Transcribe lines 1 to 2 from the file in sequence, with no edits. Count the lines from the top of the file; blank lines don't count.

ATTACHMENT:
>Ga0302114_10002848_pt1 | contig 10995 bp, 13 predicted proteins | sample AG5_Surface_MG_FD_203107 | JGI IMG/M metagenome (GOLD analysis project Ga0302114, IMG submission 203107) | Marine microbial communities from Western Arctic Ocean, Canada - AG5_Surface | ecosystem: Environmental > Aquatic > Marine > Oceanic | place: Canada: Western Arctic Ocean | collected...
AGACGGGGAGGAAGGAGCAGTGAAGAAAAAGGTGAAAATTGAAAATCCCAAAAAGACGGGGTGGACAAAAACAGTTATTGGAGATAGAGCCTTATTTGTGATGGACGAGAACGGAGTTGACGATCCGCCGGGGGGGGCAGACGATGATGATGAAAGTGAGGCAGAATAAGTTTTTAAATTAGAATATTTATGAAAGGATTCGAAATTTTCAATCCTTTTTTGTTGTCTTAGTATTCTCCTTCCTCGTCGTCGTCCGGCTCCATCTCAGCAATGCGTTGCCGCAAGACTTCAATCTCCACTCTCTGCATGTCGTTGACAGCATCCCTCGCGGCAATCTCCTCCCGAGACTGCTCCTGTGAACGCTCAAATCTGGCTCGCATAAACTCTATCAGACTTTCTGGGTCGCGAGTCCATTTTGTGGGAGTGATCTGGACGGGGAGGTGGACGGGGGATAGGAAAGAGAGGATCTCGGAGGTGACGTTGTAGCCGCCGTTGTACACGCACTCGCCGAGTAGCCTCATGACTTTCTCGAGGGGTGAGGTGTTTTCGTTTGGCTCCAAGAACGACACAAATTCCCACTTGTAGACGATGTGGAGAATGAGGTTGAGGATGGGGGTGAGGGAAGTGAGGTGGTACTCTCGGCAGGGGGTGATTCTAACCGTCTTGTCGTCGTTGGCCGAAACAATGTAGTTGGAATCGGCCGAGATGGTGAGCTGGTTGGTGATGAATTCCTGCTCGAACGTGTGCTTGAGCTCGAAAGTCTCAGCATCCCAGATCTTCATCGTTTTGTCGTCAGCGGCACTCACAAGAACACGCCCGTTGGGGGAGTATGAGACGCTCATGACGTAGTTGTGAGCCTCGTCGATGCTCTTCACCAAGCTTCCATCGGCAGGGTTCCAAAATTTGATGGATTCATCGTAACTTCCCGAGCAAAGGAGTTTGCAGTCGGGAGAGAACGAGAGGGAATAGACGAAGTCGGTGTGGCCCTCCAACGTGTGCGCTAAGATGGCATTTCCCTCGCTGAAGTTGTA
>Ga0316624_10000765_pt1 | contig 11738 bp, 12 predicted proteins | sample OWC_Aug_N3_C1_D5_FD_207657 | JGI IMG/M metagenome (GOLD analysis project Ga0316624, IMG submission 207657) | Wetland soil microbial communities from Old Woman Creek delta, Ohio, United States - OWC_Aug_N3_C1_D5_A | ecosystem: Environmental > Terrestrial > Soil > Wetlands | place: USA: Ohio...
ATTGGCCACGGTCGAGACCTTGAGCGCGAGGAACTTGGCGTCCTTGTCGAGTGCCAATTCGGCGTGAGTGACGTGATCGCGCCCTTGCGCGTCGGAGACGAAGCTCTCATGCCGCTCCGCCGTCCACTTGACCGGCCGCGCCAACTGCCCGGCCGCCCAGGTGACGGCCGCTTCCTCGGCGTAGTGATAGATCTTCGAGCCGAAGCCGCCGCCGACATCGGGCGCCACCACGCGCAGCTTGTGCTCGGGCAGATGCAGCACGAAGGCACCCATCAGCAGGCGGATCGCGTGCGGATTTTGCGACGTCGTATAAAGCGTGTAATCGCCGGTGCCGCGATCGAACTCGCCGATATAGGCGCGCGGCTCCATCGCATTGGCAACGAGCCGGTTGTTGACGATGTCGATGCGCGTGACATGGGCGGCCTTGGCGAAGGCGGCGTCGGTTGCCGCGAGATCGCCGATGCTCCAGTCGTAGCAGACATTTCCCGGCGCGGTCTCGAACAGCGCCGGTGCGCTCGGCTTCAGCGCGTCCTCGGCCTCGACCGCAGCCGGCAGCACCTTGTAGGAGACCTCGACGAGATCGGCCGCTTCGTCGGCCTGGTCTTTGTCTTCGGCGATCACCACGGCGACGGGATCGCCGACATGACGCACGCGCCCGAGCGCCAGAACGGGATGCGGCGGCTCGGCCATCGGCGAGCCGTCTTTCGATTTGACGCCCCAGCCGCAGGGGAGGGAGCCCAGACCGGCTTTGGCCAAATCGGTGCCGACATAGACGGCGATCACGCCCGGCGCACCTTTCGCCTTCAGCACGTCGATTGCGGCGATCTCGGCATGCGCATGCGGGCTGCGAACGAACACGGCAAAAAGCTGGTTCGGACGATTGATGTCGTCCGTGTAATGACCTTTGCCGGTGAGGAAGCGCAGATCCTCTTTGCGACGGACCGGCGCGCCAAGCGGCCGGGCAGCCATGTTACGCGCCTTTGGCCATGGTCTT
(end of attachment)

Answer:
>Ga0302114_10002848_pt1 | contig 10995 bp, 13 predicted proteins | sample AG5_Surface_MG_FD_203107 | JGI IMG/M metagenome (GOLD analysis project Ga0302114, IMG submission 203107) | Marine microbial communities from Western Arctic Ocean, Canada - AG5_Surface | ecosystem: Environmental > Aquatic > Marine > Oceanic | place: Canada: Western Arctic Ocean | collected...
AGACGGGGAGGAAGGAGCAGTGAAGAAAAAGGTGAAAATTGAAAATCCCAAAAAGACGGGGTGGACAAAAACAGTTATTGGAGATAGAGCCTTATTTGTGATGGACGAGAACGGAGTTGACGATCCGCCGGGGGGGGCAGACGATGATGATGAAAGTGAGGCAGAATAAGTTTTTAAATTAGAATATTTATGAAAGGATTCGAAATTTTCAATCCTTTTTTGTTGTCTTAGTATTCTCCTTCCTCGTCGTCGTCCGGCTCCATCTCAGCAATGCGTTGCCGCAAGACTTCAATCTCCACTCTCTGCATGTCGTTGACAGCATCCCTCGCGGCAATCTCCTCCCGAGACTGCTCCTGTGAACGCTCAAATCTGGCTCGCATAAACTCTATCAGACTTTCTGGGTCGCGAGTCCATTTTGTGGGAGTGATCTGGACGGGGAGGTGGACGGGGGATAGGAAAGAGAGGATCTCGGAGGTGACGTTGTAGCCGCCGTTGTACACGCACTCGCCGAGTAGCCTCATGACTTTCTCGAGGGGTGAGGTGTTTTCGTTTGGCTCCAAGAACGACACAAATTCCCACTTGTAGACGATGTGGAGAATGAGGTTGAGGATGGGGGTGAGGGAAGTGAGGTGGTACTCTCGGCAGGGGGTGATTCTAACCGTCTTGTCGTCGTTGGCCGAAACAATGTAGTTGGAATCGGCCGAGATGGTGAGCTGGTTGGTGATGAATTCCTGCTCGAACGTGTGCTTGAGCTCGAAAGTCTCAGCATCCCAGATCTTCATCGTTTTGTCGTCAGCGGCACTCACAAGAACACGCCCGTTGGGGGAGTATGAGACGCTCATGACGTAGTTGTGAGCCTCGTCGATGCTCTTCACCAAGCTTCCATCGGCAGGGTTCCAAAATTTGATGGATTCATCGTAACTTCCCGAGCAAAGGAGTTTGCAGTCGGGAGAGAACGAGAGGGAATAGACGAAGTCGGTGTGGCCCTCCAACGTGTGCGCTAAGATGGCATTTCCCTCGCTGAAGTTGTA